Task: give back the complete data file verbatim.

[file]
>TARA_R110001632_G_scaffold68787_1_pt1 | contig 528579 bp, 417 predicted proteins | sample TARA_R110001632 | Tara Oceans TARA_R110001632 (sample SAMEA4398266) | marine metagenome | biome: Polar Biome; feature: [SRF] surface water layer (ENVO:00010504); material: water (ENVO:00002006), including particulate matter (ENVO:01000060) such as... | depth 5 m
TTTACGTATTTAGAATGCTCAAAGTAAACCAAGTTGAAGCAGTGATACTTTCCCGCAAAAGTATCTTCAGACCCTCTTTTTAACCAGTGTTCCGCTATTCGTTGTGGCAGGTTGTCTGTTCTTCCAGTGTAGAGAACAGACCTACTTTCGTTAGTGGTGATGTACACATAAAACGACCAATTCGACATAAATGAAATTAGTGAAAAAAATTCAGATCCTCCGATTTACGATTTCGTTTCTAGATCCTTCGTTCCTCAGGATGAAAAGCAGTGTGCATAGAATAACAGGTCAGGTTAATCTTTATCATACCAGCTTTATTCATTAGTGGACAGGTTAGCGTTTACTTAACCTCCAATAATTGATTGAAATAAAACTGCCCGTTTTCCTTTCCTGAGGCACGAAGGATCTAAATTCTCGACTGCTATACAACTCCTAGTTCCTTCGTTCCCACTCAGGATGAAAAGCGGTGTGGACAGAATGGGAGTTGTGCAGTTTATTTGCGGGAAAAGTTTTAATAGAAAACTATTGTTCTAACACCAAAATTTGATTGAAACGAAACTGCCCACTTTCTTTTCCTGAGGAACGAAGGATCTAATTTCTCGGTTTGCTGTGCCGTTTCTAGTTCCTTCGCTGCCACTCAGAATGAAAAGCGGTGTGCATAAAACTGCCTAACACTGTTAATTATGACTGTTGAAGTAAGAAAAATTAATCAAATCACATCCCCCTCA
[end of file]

>TARA_R110001632_G_scaffold68787_1_pt1 | contig 528579 bp, 417 predicted proteins | sample TARA_R110001632 | Tara Oceans TARA_R110001632 (sample SAMEA4398266) | marine metagenome | biome: Polar Biome; feature: [SRF] surface water layer (ENVO:00010504); material: water (ENVO:00002006), including particulate matter (ENVO:01000060) such as... | depth 5 m
TTTACGTATTTAGAATGCTCAAAGTAAACCAAGTTGAAGCAGTGATACTTTCCCGCAAAAGTATCTTCAGACCCTCTTTTTAACCAGTGTTCCGCTATTCGTTGTGGCAGGTTGTCTGTTCTTCCAGTGTAGAGAACAGACCTACTTTCGTTAGTGGTGATGTACACATAAAACGACCAATTCGACATAAATGAAATTAGTGAAAAAAATTCAGATCCTCCGATTTACGATTTCGTTTCTAGATCCTTCGTTCCTCAGGATGAAAAGCAGTGTGCATAGAATAACAGGTCAGGTTAATCTTTATCATACCAGCTTTATTCATTAGTGGACAGGTTAGCGTTTACTTAACCTCCAATAATTGATTGAAATAAAACTGCCCGTTTTCCTTTCCTGAGGCACGAAGGATCTAAATTCTCGACTGCTATACAACTCCTAGTTCCTTCGTTCCCACTCAGGATGAAAAGCGGTGTGGACAGAATGGGAGTTGTGCAGTTTATTTGCGGGAAAAGTTTTAATAGAAAACTATTGTTCTAACACCAAAATTTGATTGAAACGAAACTGCCCACTTTCTTTTCCTGAGGAACGAAGGATCTAATTTCTCGGTTTGCTGTGCCGTTTCTAGTTCCTTCGCTGCCACTCAGAATGAAAAGCGGTGTGCATAAAACTGCCTAACACTGTTAATTATGACTGTTGAAGTAAGAAAAATTAATCAAATCACATCCCCCTCA